Prue has an easy and relaxed style of writing which captures your attention from the beginning. You want to carry on reading, to see what happens next. In The Lost Son, she tells the saga of an Italian family living in England. The different generations are one way or another involved in the production of food. Interwoven are stories concerning love, death, adoption and betrayal. Prue’s knowledge of catering and current food trends feature quite a lot and help to pad out what is otherwise a lightweight novel. Generally we agreed that it was enjoyable, but a good book should live with one for a while, and this book soon faded from our memories. Teresa.
Our book club is still meeting on the first Tuesday of the month, despite current difficulties, ably chaired by Jacky Tickner.
Individual Holiday Reads for discussion
Tuesday 5th January 7pm
The Book Group continues to meet every month on Zoom. The next meeting will be Tuesday 2nd March at 6:30pm. At the moment the group will be discussing their personal reads.
The Book Group continues to meet every month on Zoom. The next meeting will be Tuesday 4th May 7pm to discuss Sweet Little Lies by Caz Frear.
Next Book Reading Group Meeting will be by Zoom on Tuesday 6th July to discuss "A Summer Reunion" by Fanny Blake
Please contact Jacky if you are interested in joining this group.
Our next Summer read will be "The Poisonwood Bible" by Barbara Kingsolver
On Tuesday, 2nd August 2021, we met at Jacky Tickner’s home for a combined book club and supper evening. It was lovely to sit with one another (we’ve had over a year of zooming) to share a meal, provided by the members. The book we discussed was ‘The Poisonwood Bible’ by Barbara Kingsover. Discussion was rather limited as only half the group had managed to read the whole book. The book is quite lengthy and this had daunted four members of the club, but those who made the effort considered it worthwhile. I thought it was excellent and would recommend it. The book starts in 1960 at the granting of independence to the Belgian Congo. The story is told through the eyes of the four daughters of a missionary family who hailed from the southern States of America. Right from the beginning there is complete misunderstanding between the Americans and Africans. Some of which is amusing, but the majority of events demonstrate a patronising and superior attitude by the American pastor, and the stoical, devious attitude of the Congoleese . The book charts the disintegration of the family as the country unsuccessfully moves into self governance. In many ways it is a depressing read because we all know that, even today, there are many problems in this area as others countries, and their own leaders, exploit this mineral-rich country. Our August read is ‘On the Beach’ by Nevil Shute. Another powerful novel!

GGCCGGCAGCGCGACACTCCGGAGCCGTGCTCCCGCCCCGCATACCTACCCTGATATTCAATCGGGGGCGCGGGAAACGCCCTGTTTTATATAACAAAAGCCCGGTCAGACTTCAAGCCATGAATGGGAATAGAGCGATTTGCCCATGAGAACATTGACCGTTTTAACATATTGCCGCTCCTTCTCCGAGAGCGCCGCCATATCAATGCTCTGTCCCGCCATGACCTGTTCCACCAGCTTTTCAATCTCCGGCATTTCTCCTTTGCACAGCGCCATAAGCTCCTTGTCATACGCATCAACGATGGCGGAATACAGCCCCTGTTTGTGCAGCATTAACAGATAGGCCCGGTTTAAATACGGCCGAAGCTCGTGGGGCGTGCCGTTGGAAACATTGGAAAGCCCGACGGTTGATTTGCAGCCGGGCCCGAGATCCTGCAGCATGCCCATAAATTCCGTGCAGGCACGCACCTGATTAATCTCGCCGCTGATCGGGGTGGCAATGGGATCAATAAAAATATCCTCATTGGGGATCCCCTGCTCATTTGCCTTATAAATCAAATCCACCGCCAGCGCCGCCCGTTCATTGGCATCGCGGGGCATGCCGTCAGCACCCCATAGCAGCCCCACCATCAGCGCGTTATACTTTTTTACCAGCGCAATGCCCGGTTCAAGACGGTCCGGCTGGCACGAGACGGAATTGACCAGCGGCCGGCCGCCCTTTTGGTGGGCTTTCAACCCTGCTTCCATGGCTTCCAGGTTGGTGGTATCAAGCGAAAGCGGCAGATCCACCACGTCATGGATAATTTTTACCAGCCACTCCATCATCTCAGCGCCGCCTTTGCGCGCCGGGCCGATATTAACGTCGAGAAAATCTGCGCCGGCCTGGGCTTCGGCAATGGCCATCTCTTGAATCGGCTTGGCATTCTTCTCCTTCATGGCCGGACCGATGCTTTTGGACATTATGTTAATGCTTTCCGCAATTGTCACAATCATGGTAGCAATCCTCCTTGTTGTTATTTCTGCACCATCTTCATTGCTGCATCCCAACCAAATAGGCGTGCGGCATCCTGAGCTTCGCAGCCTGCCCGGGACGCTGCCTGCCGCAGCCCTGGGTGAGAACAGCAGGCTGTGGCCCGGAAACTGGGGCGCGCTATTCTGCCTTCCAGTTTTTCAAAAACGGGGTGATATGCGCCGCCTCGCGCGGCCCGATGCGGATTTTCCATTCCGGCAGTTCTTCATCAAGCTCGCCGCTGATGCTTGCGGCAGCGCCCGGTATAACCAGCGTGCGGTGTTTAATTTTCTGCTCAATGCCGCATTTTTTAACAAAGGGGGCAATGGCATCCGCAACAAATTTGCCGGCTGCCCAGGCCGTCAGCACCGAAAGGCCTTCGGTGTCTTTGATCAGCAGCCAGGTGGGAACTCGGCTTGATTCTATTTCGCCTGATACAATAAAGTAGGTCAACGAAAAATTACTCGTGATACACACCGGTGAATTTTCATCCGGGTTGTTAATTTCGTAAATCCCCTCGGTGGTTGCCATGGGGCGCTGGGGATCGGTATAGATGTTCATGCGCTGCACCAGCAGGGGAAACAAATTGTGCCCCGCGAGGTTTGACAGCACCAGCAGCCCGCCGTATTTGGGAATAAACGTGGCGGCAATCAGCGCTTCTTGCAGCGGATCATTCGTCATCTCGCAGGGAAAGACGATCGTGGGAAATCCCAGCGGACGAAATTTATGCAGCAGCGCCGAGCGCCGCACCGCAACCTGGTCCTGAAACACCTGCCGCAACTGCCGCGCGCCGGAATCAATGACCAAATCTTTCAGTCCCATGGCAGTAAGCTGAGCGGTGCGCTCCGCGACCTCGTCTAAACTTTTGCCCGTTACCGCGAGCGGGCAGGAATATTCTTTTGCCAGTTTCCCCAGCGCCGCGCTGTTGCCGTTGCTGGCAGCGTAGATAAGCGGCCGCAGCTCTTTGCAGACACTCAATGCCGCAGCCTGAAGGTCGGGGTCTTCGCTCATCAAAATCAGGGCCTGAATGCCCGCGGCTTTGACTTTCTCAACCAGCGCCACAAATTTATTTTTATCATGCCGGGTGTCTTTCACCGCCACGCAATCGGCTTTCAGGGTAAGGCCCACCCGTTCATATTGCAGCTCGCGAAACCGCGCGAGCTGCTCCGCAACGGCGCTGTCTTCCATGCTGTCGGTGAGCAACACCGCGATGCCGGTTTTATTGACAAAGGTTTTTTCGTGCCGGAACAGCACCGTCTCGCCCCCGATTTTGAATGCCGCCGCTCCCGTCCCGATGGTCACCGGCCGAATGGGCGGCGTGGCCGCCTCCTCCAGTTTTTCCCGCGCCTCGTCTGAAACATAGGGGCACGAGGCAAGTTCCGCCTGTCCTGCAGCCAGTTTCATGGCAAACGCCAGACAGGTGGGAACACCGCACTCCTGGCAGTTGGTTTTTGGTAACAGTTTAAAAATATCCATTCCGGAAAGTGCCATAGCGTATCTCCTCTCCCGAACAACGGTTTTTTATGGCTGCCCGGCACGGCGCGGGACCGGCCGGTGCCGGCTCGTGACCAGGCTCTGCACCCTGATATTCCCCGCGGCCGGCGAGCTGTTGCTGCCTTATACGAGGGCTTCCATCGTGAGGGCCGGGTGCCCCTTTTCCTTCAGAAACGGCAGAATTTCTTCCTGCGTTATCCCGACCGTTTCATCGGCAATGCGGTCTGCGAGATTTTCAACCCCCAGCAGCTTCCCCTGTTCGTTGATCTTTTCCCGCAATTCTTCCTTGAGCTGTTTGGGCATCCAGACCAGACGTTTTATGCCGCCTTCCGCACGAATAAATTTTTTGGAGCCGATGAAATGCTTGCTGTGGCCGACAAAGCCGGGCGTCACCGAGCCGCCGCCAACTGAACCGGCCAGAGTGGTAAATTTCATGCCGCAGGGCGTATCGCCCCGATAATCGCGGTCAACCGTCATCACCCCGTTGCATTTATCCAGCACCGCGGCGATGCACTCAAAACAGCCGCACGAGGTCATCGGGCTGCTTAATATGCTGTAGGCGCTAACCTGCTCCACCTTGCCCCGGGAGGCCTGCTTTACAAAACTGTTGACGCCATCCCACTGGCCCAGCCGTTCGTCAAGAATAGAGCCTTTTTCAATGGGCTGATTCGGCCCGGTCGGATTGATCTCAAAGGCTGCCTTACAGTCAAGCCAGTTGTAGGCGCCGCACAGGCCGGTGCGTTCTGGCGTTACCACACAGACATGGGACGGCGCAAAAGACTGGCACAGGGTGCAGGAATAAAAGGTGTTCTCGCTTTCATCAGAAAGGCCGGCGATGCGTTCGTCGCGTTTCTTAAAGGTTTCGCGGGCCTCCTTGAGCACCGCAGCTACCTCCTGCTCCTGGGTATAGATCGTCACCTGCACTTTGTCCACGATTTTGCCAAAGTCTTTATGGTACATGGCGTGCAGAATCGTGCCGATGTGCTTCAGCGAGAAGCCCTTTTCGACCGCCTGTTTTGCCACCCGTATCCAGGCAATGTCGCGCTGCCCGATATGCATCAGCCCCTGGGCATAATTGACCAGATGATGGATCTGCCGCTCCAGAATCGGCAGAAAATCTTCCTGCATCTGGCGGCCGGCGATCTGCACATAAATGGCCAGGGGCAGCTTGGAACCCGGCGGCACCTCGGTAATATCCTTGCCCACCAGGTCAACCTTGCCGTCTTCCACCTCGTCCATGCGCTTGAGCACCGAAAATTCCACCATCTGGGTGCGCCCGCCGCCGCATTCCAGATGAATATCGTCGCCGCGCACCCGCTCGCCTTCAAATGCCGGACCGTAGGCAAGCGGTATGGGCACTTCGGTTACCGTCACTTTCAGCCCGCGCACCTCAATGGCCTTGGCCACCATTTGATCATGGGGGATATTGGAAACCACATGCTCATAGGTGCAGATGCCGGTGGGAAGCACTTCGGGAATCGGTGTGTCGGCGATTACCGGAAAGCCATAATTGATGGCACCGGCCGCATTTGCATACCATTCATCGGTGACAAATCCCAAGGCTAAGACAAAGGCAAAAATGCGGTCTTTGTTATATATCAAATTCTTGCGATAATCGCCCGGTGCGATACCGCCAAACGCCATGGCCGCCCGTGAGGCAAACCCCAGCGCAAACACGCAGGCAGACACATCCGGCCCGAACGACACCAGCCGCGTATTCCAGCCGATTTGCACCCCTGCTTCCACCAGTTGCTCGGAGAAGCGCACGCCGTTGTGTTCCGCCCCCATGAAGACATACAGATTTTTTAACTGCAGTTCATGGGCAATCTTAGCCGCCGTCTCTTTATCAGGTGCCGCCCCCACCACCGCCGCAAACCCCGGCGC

Reviewed by Teresa
Jacky writes a follow on from Teresa's report......
Not having finished 'The Poisonwood Bible' but wanting to, I was determined to get a copy for myself, so at the first opportunity on holiday in Dorset, a visit to Lyme Regis gave me the opportunity. I visited 'The Sanctuary Bookshop' with Gillian - this proved to be a very "Olde World Bookshop" crammed full of hundreds, if not thousands of books - a book lovers paradise. The proprietor told me he knew every book in the shop! He found me three books by Barbara Kingsolver - 'The Poisonwood Bible', 'Flight Behaviour' (which I am currently reading and enjoying) and 'The Lacuna' which won the Orange Prize for fiction 2010. These books will keep me going for a few weeks. Gillian also bought two books by Nevil Shute.
There is also a book lover's B&B above the bookshop by the sea.
The Book Group continues to meet every month The next meeting will be Tuesday 5th October 7pm to discuss "The Three Daughters of Eve" by Elif Shafak